Fellow big-four accountancy firm PwC bought real estate in the metaverse in January, and the finance sector more widely has been embracing the space. Bank JP Morgan has purchased digital land, payments company Mastercard has made 15 US trademark filings related to the metaverse, and HSBC has launched a fund for metaverse opportunities for its private banking clients in Singapore and Hong Kong.

4. Experts see metaverse in 2040 as being mostly augmented and mixed reality

Construction of the metaverse may be speeding up, but opinions and expectations about the space appear to be coming together even faster. This prompted US institutions the Pew Research Center and Elon University’s Imagining the Internet Center to ask more than 600 technology experts for their views on what the metaverse will look like by 2040.

The answer? Forget virtual reality (VR) and think more about augmented reality (AR) – the overlaying of digital worlds on top of physical ones – and mixed reality, an enhanced level of AR where the real and virtual elements can interact.

"People will find those advances particularly appealing because they will expand upon real-world experiences and improve users’ daily lives by making reality more understandable or interesting," the report says.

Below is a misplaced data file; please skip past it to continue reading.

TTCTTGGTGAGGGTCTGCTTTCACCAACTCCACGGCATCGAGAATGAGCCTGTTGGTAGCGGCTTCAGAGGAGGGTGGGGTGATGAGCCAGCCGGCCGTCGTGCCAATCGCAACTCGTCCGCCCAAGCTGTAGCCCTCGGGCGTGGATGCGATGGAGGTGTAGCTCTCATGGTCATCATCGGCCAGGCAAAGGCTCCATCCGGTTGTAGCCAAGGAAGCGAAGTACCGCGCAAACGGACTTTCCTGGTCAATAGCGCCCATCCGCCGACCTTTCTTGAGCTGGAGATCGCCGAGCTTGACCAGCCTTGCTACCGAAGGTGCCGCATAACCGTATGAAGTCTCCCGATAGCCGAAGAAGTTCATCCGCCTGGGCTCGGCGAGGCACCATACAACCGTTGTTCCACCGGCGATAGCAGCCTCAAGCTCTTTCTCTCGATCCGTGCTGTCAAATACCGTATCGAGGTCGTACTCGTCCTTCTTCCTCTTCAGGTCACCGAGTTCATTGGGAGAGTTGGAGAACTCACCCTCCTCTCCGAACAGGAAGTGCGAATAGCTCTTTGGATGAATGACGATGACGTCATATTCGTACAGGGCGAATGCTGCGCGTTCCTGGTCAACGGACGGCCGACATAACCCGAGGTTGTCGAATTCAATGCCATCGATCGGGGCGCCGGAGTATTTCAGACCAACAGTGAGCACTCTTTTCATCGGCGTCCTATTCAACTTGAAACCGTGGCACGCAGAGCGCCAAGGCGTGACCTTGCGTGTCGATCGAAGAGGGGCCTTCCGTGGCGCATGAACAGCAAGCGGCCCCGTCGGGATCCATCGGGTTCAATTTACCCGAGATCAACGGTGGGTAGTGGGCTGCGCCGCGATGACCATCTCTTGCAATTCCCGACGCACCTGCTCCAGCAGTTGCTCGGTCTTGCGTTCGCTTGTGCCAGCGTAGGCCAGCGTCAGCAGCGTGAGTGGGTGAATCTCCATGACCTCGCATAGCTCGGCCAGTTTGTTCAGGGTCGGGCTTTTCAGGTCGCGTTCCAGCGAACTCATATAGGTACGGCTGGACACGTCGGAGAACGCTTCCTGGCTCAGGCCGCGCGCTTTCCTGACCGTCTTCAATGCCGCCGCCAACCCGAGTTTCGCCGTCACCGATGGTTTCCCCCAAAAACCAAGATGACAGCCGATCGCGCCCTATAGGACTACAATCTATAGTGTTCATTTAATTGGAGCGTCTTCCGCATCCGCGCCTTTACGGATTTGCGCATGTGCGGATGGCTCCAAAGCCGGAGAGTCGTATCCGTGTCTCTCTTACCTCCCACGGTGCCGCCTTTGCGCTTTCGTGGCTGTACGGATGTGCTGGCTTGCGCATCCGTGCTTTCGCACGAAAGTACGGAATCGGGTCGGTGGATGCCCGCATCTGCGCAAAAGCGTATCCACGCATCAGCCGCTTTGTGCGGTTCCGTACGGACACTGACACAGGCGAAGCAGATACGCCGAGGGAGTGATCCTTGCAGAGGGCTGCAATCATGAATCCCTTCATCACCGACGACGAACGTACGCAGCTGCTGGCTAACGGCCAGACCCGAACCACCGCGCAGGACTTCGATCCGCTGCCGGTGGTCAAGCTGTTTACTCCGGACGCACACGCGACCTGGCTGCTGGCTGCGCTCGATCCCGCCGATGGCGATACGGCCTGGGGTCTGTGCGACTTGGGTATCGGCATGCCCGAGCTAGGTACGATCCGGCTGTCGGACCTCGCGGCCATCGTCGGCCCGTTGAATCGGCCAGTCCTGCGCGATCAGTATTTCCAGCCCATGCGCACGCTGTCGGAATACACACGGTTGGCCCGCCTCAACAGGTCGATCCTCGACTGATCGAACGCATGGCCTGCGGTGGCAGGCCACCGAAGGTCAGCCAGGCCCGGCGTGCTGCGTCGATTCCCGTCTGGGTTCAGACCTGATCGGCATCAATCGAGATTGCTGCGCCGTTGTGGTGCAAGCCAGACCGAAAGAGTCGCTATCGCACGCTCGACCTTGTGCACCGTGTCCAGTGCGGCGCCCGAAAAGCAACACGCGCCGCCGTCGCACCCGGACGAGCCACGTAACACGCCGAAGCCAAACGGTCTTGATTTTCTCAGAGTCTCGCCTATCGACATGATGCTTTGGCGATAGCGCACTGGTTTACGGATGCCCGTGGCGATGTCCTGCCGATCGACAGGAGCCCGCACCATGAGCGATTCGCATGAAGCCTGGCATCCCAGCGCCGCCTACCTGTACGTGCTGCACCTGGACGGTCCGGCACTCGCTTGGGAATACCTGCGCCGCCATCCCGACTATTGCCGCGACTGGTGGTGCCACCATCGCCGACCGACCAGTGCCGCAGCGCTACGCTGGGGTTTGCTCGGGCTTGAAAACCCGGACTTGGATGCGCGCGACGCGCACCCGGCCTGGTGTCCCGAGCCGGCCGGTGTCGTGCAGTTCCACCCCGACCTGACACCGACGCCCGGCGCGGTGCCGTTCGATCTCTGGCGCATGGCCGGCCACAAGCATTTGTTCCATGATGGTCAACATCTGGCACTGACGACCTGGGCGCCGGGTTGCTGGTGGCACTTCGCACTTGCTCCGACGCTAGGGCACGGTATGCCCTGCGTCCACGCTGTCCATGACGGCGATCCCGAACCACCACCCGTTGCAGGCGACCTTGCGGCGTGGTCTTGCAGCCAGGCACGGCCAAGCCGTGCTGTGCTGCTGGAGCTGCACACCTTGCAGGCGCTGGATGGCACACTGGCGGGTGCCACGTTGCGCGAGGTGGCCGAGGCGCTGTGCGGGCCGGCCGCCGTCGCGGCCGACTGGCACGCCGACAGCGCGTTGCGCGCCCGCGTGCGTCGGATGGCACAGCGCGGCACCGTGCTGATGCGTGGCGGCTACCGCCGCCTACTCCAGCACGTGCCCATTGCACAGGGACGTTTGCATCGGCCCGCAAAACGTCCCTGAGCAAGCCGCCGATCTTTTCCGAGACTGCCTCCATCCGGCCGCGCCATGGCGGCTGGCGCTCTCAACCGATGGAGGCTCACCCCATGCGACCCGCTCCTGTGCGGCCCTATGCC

VR will be used more in "enthusiastic but smaller user bases, especially gamers and entertainment seekers, and in select business, medical, education and training settings", the experts say.

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The other key theme that emerged from the research is that the metaverse could "dramatically magnify" both good and bad human tendencies. Of particular concern is that the more immersive nature of the platform compared with the current internet could expand "surveillance capitalism" and provide monitoring opportunities for authoritarian governments.

No doubt this will be a key focus for the recently established Metaverse Standards Forum, a consortium of the biggest companies working in the space, as they seek to develop rules to ensure an “open and inclusive metaverse”.